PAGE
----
ANNAPOLIS — A trio of bills introduced to the House Judiciary Committee Thursday aim to crack down on what Maryland Attorney General Brian Frosh described as “predatory” structured-settlement transactions.
Sponsored by the attorney general’s office and Delegate Samuel Rosenberg, D-Baltimore, HB535 would require a judge from the jurisdiction a person resides in to authorize the sale of their structured settlement only if it is in the “best interest of the victim and their independence,” Frosh said at a Thursday press conference. It also allows the attorney general to regulate the transactions.
Initiated by the attorney general’s office in September, a study of 171 cases in Maryland found that structured settlements totaling $21 million in present value were sold for just $6 million, Frosh said.
“That’s like me saying, ‘Look I will give you $6 for your $20 bill’,” Frosh said. “No one who understands that deal will take it.”
Currently, businesses known as “factoring companies” can purchase the structured settlements — or money distributed periodically for personal injury — of victims for a lump sum that is often a sliver of the value allocated throughout the settlement’s duration.
In an attempt to avoid unfair deals, Frosh and Rosenberg’s bill strengthens Maryland’s already-existing judicial oversight of these transactions.
The topic garnered statewide attention following the publication of a 2015 Washington Post story. It documented how companies that purchase structured settlements often leave the other party with a fraction of the original deal, including a 24-year-old lead-paint victim who sold $327,000 worth of payments for less than $16,200.
The second bill, sponsored by Delegate Keith Haynes, D-Baltimore, HB42 mandates that those receiving structured settlements cannot transfer more than 25 percent of the “present value of future payment” to companies who wish to buy them, according to fiscal and policy notes.
But as those bills strengthen the requirements for companies to buy legal structured settlements, a third, from Delegate Angela Angel, D-Prince George’s, would allow certain exceptions in the process.
Under her bill, circuit courts could authorize a person to sell their structured settlement if the money from the transaction goes toward the purchase of housing that will be their principal residence in Maryland. In the case of such transactions, no physical cash will be involved, and instead the lending institution purchasing the structured settlement directly contributes to funding a loan for a mortgage or deed of trust.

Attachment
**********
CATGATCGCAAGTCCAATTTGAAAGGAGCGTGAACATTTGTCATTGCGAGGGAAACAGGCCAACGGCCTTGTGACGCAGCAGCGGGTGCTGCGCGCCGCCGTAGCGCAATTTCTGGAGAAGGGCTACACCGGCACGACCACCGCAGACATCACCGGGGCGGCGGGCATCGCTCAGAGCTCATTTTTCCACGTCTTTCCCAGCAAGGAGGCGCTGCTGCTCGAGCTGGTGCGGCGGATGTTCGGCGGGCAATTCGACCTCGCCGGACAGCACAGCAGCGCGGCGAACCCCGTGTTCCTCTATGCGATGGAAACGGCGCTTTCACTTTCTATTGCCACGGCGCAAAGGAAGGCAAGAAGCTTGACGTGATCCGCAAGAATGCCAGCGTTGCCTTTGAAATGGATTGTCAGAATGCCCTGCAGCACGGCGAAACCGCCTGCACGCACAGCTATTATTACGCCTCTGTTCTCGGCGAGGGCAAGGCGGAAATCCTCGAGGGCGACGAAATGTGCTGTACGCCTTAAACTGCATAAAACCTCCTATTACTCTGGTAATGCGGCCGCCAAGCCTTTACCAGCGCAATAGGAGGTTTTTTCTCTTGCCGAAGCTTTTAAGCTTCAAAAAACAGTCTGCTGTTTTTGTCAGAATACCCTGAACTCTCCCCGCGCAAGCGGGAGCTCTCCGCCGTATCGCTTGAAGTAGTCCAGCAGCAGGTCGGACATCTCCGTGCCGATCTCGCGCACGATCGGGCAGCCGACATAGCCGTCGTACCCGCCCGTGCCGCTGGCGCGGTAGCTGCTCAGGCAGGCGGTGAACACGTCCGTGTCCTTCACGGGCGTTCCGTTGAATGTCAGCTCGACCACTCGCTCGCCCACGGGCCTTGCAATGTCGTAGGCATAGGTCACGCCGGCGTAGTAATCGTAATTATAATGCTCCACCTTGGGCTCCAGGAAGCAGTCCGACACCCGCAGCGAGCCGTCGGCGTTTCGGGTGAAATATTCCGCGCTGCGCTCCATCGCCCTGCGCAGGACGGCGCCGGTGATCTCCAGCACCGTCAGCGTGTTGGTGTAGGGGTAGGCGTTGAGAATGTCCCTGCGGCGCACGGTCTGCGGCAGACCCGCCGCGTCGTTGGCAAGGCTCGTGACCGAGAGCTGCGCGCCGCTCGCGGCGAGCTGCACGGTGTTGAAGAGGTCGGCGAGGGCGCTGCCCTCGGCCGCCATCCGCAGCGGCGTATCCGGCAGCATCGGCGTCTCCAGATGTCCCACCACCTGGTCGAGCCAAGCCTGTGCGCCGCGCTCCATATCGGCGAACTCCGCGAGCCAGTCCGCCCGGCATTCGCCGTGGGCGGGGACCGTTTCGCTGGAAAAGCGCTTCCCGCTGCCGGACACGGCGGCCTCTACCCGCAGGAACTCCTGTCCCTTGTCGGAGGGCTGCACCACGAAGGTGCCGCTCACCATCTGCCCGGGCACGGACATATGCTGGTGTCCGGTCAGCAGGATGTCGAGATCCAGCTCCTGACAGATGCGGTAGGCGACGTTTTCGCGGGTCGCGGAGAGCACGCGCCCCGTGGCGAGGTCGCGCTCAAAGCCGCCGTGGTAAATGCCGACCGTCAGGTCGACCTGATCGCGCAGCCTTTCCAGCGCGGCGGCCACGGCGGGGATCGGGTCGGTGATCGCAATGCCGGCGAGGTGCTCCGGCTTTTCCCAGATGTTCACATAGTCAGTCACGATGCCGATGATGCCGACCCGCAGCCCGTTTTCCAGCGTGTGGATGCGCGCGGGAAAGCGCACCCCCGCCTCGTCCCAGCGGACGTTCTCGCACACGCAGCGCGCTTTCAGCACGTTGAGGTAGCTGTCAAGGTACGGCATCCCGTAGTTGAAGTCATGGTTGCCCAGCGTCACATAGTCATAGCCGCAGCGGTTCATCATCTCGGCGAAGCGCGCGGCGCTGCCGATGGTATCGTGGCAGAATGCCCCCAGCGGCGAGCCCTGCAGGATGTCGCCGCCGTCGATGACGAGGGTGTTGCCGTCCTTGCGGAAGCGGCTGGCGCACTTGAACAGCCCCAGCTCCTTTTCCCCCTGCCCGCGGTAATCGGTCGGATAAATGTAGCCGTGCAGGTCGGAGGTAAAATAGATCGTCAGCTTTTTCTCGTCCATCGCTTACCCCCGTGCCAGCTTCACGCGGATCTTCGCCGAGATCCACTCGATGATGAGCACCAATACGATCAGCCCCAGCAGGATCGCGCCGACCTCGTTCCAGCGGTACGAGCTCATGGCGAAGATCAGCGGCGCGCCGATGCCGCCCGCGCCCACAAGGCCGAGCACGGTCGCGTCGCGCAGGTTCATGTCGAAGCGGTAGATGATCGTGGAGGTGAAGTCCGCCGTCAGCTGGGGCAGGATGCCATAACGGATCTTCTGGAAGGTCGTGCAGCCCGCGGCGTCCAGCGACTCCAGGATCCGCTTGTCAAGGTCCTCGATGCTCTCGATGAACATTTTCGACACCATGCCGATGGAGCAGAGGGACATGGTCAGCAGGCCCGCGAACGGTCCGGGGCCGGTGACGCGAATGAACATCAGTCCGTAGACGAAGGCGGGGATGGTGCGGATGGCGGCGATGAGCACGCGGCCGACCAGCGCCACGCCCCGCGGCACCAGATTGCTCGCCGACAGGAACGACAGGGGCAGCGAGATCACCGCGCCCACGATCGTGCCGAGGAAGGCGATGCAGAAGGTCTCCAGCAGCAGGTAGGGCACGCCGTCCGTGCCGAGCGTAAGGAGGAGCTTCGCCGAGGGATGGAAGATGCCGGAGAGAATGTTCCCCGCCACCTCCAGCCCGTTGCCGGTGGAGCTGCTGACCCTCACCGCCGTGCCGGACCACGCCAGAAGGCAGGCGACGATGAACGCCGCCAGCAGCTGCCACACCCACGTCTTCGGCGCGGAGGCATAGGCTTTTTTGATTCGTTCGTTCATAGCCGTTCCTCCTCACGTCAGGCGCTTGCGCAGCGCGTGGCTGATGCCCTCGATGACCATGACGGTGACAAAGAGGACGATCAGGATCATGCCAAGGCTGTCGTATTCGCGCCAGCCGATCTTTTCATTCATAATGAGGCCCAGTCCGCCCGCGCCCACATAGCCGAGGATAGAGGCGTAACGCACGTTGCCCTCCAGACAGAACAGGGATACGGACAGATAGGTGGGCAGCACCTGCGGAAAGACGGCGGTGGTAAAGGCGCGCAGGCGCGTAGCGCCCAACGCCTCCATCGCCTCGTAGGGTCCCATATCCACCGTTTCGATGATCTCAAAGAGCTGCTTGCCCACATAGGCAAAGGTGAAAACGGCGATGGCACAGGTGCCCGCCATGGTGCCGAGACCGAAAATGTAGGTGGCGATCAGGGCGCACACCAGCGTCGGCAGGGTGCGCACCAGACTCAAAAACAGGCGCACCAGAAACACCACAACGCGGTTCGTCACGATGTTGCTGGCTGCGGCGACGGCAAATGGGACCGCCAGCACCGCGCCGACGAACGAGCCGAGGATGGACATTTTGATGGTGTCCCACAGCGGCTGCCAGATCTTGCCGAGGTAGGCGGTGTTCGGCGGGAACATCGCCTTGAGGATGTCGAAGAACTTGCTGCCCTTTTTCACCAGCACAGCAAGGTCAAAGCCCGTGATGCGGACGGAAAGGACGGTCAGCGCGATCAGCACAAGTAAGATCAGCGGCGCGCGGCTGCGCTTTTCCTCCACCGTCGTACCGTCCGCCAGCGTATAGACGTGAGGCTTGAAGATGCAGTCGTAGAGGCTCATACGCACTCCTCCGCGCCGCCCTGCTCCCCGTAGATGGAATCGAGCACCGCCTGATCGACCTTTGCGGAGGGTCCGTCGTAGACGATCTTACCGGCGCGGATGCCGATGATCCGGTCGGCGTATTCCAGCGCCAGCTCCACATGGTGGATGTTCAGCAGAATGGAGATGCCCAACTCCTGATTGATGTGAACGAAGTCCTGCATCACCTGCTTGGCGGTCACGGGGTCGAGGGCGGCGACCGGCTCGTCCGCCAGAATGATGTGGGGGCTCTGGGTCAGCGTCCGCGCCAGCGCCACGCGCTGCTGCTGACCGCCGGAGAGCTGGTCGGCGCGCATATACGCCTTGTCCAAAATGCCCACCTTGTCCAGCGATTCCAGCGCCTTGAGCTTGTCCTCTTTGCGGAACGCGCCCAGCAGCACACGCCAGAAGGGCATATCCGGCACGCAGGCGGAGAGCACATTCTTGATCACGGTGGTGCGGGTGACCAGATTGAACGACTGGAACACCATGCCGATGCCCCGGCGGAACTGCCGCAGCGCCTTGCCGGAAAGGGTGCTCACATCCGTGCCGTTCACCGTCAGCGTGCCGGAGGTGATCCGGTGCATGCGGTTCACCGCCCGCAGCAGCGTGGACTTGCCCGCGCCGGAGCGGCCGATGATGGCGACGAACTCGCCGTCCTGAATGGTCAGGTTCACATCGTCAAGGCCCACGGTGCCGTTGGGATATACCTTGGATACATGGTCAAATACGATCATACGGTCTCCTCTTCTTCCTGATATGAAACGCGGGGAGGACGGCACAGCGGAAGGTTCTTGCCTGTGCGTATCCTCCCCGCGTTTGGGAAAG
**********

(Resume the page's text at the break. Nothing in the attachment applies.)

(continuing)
During the press conference, Saul Kerpelman — a Baltimore attorney who said he has represented “thousands” of lead-paint poisoning victims — said the practice is predatory in nature.
“These companies actually were seeking out brain-damaged children to steal the money from,” Kerpelman said. “They literally preyed on children because they identified them as brain-damaged.”
No one at the hearing testified in opposition, and Frosh said his bill was uncontested.
The bills could be viewed as a response to the death of Freddie Gray, a 25-year-old black man whose death while in police custody last April sparked riots in Baltimore.
In 2008, Gray and his siblings filed a lead-poisoning lawsuit against the property owner of the house they rented for four years.
Exposure to lead-paint poisoning at a young age can result in irritability, hearing loss and developmental and learning difficulties, among other effects.
A June 1991 blood test found that Gray had 37 micrograms per deciliter in his blood when he was just 22 months old. Although no safe level of lead in children’s blood has been identified, anything above 5 micrograms per deciliter is worthy of a public health action, according to The Centers for Disease Control and Prevention.
Gray sold his structured settlement — worth $146,000 in future payments and $94,000 in present value — only to receive $18,300 in return, according to a sign at the press conference that cited data from the Washington Post.